Beneath the disappointment around watered down commitments at COP26, has been a glimmer of hope for our oceans.
The recent 26th Conference of Parties on climate change in Glasgow has left a sour taste, after last minute changes on coal use, and after failing to meet the annual $US100 billon in funding to help nations on the frontlines of the crisis.
But for the first time, oceans have been formally included in UN climate change negotiation processes, triggering annual dialogue about what's being done.
Today The Detail's Jessie Chiang looks at what's been announced for our oceans and why that's such a big deal.
Dr Sarah Seabrook, a microbial ecologist, studies the impact of interactions on a micro scale, particularly in our seas.
"Oceans have taken about 93 percent of the heat in the atmosphere and they have absorbed about 30 percent of the carbon dioxide," she says.
But absorbing too much carbon dioxide has a cost - it makes the water too acidic and that's been causing problems for the shellfish, and even for communications between different sea creatures.
"A lot of animals in the ocean communicate with chemical signalling, it's how they will avoid predators," she says.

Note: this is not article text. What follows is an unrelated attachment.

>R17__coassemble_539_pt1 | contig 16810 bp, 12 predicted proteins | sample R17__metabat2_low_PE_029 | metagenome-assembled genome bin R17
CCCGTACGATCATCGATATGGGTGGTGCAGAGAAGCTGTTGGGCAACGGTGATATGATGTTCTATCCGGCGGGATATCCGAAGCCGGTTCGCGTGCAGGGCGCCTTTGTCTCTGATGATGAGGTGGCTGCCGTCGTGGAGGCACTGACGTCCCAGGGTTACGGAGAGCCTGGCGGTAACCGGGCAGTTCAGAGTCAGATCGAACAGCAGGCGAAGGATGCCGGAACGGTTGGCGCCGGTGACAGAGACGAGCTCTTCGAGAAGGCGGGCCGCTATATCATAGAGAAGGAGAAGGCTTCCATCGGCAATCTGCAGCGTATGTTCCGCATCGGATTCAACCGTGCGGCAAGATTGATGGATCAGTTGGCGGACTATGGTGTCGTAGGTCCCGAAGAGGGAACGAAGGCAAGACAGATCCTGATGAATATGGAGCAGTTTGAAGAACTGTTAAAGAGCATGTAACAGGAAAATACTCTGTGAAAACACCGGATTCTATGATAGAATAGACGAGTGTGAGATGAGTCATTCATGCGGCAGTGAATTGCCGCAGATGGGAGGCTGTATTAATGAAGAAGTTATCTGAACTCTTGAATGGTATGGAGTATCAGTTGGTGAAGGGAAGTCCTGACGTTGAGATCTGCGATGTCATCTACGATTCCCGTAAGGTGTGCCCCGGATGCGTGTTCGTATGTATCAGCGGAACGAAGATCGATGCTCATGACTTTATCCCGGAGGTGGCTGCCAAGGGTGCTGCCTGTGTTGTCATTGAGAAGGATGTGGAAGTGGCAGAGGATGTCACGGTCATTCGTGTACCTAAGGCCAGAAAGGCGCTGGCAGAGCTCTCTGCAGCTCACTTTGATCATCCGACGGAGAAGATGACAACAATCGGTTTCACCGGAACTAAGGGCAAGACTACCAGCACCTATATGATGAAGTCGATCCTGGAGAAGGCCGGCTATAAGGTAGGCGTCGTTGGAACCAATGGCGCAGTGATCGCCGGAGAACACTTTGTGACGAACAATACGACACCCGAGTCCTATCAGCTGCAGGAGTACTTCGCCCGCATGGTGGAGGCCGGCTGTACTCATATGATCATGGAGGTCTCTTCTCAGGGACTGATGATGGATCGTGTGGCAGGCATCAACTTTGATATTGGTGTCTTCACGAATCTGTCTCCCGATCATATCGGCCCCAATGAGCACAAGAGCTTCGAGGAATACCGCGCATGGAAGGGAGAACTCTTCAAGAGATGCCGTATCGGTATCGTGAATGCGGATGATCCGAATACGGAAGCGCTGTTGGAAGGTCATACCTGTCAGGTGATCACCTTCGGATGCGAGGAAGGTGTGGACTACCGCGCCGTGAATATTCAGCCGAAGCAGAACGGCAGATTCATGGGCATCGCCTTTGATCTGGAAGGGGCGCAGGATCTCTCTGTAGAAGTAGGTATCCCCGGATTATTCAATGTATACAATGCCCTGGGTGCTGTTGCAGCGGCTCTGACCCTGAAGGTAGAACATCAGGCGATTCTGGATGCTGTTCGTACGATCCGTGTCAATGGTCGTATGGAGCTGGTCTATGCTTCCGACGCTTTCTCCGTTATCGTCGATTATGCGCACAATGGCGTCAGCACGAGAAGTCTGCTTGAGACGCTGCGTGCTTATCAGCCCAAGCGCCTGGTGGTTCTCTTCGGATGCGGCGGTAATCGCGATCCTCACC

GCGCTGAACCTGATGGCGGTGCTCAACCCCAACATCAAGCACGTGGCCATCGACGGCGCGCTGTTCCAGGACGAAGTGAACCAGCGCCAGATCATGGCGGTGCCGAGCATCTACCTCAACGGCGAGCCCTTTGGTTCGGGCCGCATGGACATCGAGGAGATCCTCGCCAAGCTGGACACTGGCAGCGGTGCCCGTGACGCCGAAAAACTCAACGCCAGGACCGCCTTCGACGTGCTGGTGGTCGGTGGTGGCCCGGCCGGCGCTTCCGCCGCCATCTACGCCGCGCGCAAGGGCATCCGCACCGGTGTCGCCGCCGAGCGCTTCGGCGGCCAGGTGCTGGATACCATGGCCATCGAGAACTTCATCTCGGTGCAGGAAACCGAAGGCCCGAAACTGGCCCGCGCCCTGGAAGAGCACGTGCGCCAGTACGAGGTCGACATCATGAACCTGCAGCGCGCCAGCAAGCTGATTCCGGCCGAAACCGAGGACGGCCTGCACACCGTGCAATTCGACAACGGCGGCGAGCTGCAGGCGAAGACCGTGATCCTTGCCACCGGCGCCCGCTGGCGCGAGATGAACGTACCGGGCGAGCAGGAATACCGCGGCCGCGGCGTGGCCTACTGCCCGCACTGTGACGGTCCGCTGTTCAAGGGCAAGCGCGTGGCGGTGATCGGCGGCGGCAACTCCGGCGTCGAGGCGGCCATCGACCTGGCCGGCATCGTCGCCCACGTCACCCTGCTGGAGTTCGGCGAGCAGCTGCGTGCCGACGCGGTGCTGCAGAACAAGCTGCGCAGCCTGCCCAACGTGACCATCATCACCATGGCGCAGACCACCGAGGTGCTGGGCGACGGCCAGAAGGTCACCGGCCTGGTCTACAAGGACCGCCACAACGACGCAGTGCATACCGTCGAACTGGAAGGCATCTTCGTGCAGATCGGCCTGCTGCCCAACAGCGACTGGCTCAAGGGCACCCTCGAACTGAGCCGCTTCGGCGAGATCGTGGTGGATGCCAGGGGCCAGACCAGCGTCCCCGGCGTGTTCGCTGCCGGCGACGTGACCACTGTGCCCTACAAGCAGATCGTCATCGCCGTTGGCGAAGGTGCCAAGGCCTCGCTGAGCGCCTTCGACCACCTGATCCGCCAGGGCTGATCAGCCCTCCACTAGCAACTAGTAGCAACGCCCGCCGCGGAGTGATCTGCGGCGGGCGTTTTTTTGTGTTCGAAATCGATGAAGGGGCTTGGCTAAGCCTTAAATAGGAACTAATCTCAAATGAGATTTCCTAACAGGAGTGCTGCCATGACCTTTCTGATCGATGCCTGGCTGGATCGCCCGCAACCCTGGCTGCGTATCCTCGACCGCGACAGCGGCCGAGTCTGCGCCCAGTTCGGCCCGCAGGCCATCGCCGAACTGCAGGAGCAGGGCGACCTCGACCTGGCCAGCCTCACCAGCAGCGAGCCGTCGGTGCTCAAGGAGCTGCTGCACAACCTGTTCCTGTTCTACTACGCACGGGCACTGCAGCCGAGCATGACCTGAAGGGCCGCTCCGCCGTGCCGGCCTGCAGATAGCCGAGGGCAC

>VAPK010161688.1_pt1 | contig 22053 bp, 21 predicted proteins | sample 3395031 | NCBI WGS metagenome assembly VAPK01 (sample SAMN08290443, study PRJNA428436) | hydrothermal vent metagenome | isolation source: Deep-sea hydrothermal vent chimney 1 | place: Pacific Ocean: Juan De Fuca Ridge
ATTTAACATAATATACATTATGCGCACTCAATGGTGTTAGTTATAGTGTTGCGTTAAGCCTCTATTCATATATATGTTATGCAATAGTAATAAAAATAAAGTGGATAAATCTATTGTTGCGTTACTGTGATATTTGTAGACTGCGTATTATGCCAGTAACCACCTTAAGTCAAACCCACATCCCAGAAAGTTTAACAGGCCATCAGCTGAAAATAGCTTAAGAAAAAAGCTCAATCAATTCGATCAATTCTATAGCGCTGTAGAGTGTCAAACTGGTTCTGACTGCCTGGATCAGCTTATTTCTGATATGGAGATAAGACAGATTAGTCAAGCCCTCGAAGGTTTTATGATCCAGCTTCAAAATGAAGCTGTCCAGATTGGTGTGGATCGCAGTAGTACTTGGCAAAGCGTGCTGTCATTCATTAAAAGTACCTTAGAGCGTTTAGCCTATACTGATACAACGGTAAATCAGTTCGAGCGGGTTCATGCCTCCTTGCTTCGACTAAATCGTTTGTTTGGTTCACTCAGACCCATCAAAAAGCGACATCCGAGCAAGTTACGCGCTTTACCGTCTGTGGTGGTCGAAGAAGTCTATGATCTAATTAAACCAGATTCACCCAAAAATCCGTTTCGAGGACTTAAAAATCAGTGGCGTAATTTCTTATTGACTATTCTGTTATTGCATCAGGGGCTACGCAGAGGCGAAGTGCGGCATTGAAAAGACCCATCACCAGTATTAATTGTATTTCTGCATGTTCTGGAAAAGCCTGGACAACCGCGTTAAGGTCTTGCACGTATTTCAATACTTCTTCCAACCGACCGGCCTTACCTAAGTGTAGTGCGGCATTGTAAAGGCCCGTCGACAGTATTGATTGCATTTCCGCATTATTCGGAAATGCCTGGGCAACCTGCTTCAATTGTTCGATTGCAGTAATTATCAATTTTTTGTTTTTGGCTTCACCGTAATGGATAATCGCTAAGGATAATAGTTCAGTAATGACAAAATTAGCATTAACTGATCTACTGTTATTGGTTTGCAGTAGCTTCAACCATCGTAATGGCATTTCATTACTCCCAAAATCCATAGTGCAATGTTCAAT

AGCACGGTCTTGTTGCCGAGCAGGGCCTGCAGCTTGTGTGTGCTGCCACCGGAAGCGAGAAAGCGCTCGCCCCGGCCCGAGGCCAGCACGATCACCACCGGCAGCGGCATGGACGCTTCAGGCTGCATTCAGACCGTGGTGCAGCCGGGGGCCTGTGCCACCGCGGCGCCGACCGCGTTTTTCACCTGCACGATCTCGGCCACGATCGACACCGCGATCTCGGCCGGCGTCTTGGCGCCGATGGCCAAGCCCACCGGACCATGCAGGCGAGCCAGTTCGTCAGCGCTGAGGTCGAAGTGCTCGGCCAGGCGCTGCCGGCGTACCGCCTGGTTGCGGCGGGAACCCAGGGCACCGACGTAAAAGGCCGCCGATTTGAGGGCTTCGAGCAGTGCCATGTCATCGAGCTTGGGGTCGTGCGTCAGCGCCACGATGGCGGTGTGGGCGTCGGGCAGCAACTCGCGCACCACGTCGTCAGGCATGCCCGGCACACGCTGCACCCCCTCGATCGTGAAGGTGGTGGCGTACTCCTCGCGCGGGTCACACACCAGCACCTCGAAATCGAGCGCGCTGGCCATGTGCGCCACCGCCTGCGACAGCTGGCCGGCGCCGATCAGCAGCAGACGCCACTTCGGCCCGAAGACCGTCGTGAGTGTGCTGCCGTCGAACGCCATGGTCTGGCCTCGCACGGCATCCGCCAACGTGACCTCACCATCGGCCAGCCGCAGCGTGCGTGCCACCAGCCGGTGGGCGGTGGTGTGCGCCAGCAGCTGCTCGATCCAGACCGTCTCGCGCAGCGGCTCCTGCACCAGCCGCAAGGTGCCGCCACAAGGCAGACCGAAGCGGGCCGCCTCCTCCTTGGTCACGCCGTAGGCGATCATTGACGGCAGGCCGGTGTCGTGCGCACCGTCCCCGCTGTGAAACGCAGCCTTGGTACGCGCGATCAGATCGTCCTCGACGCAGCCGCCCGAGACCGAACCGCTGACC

And warming temperatures have dire consequences for humans as well.
Dr Seabrook explains the currents that affect the weather and of course, rising sea levels.
Many countries have also signed up to protect 30 percent of their oceans by 2030.
For Kosi Latu, the Director General of the Secretariat of the Pacific Regional Environment Programme (SPREP), "it's about time".
SPREP represents 21 Pacific nations and five developed countries, including New Zealand.
"The Pacific has been pushing for this for the last two or three COPs," he says. "It's a no-brainer."
But Latu says to truly protect our oceans, we need to eliminate carbon emissions, and the action in that area has been disappointing.
The Glasgow pact initially had the phrase "phasing out" coal, but at the eleventh hour India, supported by China changed the wording to "phasing down".
"You know what? I don't know what phasing down means," says Latu.
He also took aim at net zero targets by the likes of China and India which have goals of 2060 and 2070 respectively.
"Any country that comes up with a net zero projection for 2060, 2070 - you've got to be kidding me," he says.
"It's too late."